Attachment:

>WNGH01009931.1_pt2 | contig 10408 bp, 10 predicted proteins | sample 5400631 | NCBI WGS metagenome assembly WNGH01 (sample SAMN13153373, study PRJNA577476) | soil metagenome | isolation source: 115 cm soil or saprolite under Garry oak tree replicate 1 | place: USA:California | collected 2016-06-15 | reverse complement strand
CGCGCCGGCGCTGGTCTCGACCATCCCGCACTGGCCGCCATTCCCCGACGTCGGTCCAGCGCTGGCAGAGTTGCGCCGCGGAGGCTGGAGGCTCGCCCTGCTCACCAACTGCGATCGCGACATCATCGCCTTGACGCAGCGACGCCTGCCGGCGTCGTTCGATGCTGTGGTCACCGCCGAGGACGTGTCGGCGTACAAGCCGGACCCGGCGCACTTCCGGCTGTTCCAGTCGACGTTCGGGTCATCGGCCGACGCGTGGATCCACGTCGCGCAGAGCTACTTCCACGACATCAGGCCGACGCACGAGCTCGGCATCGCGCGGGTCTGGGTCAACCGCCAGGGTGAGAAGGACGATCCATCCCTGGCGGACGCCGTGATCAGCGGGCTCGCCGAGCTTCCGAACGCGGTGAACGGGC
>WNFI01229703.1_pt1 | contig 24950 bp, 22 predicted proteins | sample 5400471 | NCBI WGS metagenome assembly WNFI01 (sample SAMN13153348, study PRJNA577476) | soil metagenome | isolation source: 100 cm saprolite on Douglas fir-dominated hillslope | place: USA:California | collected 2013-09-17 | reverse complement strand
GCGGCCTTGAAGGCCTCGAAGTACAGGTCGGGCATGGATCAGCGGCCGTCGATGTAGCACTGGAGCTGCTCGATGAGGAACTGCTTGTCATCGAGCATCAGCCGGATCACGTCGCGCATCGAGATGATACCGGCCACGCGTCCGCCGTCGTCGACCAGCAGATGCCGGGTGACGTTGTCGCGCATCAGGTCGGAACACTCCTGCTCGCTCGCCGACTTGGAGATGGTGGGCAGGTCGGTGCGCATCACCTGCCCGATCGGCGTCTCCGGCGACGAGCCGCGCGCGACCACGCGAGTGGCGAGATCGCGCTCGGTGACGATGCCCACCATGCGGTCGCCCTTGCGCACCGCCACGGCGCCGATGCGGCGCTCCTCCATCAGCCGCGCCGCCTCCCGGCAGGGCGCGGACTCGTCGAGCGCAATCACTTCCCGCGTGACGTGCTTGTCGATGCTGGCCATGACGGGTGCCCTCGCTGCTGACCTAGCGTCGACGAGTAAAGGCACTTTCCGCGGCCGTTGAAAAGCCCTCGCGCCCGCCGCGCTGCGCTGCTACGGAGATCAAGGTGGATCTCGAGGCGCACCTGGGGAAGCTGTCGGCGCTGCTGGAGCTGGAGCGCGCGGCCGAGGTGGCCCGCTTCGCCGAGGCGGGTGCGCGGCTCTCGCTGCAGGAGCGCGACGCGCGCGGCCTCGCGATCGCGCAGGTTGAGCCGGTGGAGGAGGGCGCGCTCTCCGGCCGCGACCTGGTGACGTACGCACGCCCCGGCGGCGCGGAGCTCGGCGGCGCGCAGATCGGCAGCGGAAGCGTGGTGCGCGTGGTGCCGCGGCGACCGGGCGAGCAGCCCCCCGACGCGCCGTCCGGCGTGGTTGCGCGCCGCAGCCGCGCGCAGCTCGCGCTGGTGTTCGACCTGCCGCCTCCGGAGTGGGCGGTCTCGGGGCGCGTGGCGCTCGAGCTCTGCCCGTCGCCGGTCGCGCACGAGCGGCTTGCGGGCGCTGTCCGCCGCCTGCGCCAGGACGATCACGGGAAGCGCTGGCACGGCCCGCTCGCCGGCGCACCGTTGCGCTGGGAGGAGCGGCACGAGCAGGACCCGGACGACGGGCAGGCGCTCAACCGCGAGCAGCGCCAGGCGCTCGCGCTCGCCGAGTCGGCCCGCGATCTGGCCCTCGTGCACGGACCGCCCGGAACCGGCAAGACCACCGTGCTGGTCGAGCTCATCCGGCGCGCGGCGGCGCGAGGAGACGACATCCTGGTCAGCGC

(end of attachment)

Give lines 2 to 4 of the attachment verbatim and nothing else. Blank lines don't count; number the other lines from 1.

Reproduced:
CGCGCCGGCGCTGGTCTCGACCATCCCGCACTGGCCGCCATTCCCCGACGTCGGTCCAGCGCTGGCAGAGTTGCGCCGCGGAGGCTGGAGGCTCGCCCTGCTCACCAACTGCGATCGCGACATCATCGCCTTGACGCAGCGACGCCTGCCGGCGTCGTTCGATGCTGTGGTCACCGCCGAGGACGTGTCGGCGTACAAGCCGGACCCGGCGCACTTCCGGCTGTTCCAGTCGACGTTCGGGTCATCGGCCGACGCGTGGATCCACGTCGCGCAGAGCTACTTCCACGACATCAGGCCGACGCACGAGCTCGGCATCGCGCGGGTCTGGGTCAACCGCCAGGGTGAGAAGGACGATCCATCCCTGGCGGACGCCGTGATCAGCGGGCTCGCCGAGCTTCCGAACGCGGTGAACGGGC
>WNFI01229703.1_pt1 | contig 24950 bp, 22 predicted proteins | sample 5400471 | NCBI WGS metagenome assembly WNFI01 (sample SAMN13153348, study PRJNA577476) | soil metagenome | isolation source: 100 cm saprolite on Douglas fir-dominated hillslope | place: USA:California | collected 2013-09-17 | reverse complement strand
GCGGCCTTGAAGGCCTCGAAGTACAGGTCGGGCATGGATCAGCGGCCGTCGATGTAGCACTGGAGCTGCTCGATGAGGAACTGCTTGTCATCGAGCATCAGCCGGATCACGTCGCGCATCGAGATGATACCGGCCACGCGTCCGCCGTCGTCGACCAGCAGATGCCGGGTGACGTTGTCGCGCATCAGGTCGGAACACTCCTGCTCGCTCGCCGACTTGGAGATGGTGGGCAGGTCGGTGCGCATCACCTGCCCGATCGGCGTCTCCGGCGACGAGCCGCGCGCGACCACGCGAGTGGCGAGATCGCGCTCGGTGACGATGCCCACCATGCGGTCGCCCTTGCGCACCGCCACGGCGCCGATGCGGCGCTCCTCCATCAGCCGCGCCGCCTCCCGGCAGGGCGCGGACTCGTCGAGCGCAATCACTTCCCGCGTGACGTGCTTGTCGATGCTGGCCATGACGGGTGCCCTCGCTGCTGACCTAGCGTCGACGAGTAAAGGCACTTTCCGCGGCCGTTGAAAAGCCCTCGCGCCCGCCGCGCTGCGCTGCTACGGAGATCAAGGTGGATCTCGAGGCGCACCTGGGGAAGCTGTCGGCGCTGCTGGAGCTGGAGCGCGCGGCCGAGGTGGCCCGCTTCGCCGAGGCGGGTGCGCGGCTCTCGCTGCAGGAGCGCGACGCGCGCGGCCTCGCGATCGCGCAGGTTGAGCCGGTGGAGGAGGGCGCGCTCTCCGGCCGCGACCTGGTGACGTACGCACGCCCCGGCGGCGCGGAGCTCGGCGGCGCGCAGATCGGCAGCGGAAGCGTGGTGCGCGTGGTGCCGCGGCGACCGGGCGAGCAGCCCCCCGACGCGCCGTCCGGCGTGGTTGCGCGCCGCAGCCGCGCGCAGCTCGCGCTGGTGTTCGACCTGCCGCCTCCGGAGTGGGCGGTCTCGGGGCGCGTGGCGCTCGAGCTCTGCCCGTCGCCGGTCGCGCACGAGCGGCTTGCGGGCGCTGTCCGCCGCCTGCGCCAGGACGATCACGGGAAGCGCTGGCACGGCCCGCTCGCCGGCGCACCGTTGCGCTGGGAGGAGCGGCACGAGCAGGACCCGGACGACGGGCAGGCGCTCAACCGCGAGCAGCGCCAGGCGCTCGCGCTCGCCGAGTCGGCCCGCGATCTGGCCCTCGTGCACGGACCGCCCGGAACCGGCAAGACCACCGTGCTGGTCGAGCTCATCCGGCGCGCGGCGGCGCGAGGAGACGACATCCTGGTCAGCGC